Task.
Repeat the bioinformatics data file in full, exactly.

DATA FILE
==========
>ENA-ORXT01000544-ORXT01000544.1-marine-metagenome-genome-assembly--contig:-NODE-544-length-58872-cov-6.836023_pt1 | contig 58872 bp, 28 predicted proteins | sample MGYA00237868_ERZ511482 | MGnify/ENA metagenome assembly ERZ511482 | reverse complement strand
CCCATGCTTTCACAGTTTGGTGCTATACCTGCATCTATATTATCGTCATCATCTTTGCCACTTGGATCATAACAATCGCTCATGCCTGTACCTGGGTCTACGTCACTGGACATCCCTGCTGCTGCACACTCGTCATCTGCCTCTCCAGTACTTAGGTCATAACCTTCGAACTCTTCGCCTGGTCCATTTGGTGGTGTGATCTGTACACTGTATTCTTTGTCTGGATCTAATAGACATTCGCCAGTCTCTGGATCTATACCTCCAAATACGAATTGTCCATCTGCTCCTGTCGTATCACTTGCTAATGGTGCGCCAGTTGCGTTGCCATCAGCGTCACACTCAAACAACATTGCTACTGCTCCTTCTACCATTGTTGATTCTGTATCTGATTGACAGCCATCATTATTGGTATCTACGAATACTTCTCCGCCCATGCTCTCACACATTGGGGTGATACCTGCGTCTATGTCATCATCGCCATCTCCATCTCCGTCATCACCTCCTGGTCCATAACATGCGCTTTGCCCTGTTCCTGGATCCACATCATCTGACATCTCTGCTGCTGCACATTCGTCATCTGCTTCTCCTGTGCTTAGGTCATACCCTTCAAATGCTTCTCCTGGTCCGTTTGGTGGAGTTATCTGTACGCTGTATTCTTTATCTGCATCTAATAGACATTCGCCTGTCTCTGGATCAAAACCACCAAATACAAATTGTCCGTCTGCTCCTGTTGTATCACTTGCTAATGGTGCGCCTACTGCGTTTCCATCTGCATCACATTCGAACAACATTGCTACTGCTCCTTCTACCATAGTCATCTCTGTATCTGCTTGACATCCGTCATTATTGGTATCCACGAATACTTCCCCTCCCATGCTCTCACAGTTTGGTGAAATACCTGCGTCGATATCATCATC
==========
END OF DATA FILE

>ENA-ORXT01000544-ORXT01000544.1-marine-metagenome-genome-assembly--contig:-NODE-544-length-58872-cov-6.836023_pt1 | contig 58872 bp, 28 predicted proteins | sample MGYA00237868_ERZ511482 | MGnify/ENA metagenome assembly ERZ511482 | reverse complement strand
CCCATGCTTTCACAGTTTGGTGCTATACCTGCATCTATATTATCGTCATCATCTTTGCCACTTGGATCATAACAATCGCTCATGCCTGTACCTGGGTCTACGTCACTGGACATCCCTGCTGCTGCACACTCGTCATCTGCCTCTCCAGTACTTAGGTCATAACCTTCGAACTCTTCGCCTGGTCCATTTGGTGGTGTGATCTGTACACTGTATTCTTTGTCTGGATCTAATAGACATTCGCCAGTCTCTGGATCTATACCTCCAAATACGAATTGTCCATCTGCTCCTGTCGTATCACTTGCTAATGGTGCGCCAGTTGCGTTGCCATCAGCGTCACACTCAAACAACATTGCTACTGCTCCTTCTACCATTGTTGATTCTGTATCTGATTGACAGCCATCATTATTGGTATCTACGAATACTTCTCCGCCCATGCTCTCACACATTGGGGTGATACCTGCGTCTATGTCATCATCGCCATCTCCATCTCCGTCATCACCTCCTGGTCCATAACATGCGCTTTGCCCTGTTCCTGGATCCACATCATCTGACATCTCTGCTGCTGCACATTCGTCATCTGCTTCTCCTGTGCTTAGGTCATACCCTTCAAATGCTTCTCCTGGTCCGTTTGGTGGAGTTATCTGTACGCTGTATTCTTTATCTGCATCTAATAGACATTCGCCTGTCTCTGGATCAAAACCACCAAATACAAATTGTCCGTCTGCTCCTGTTGTATCACTTGCTAATGGTGCGCCTACTGCGTTTCCATCTGCATCACATTCGAACAACATTGCTACTGCTCCTTCTACCATAGTCATCTCTGTATCTGCTTGACATCCGTCATTATTGGTATCCACGAATACTTCCCCTCCCATGCTCTCACAGTTTGGTGAAATACCTGCGTCGATATCATCATC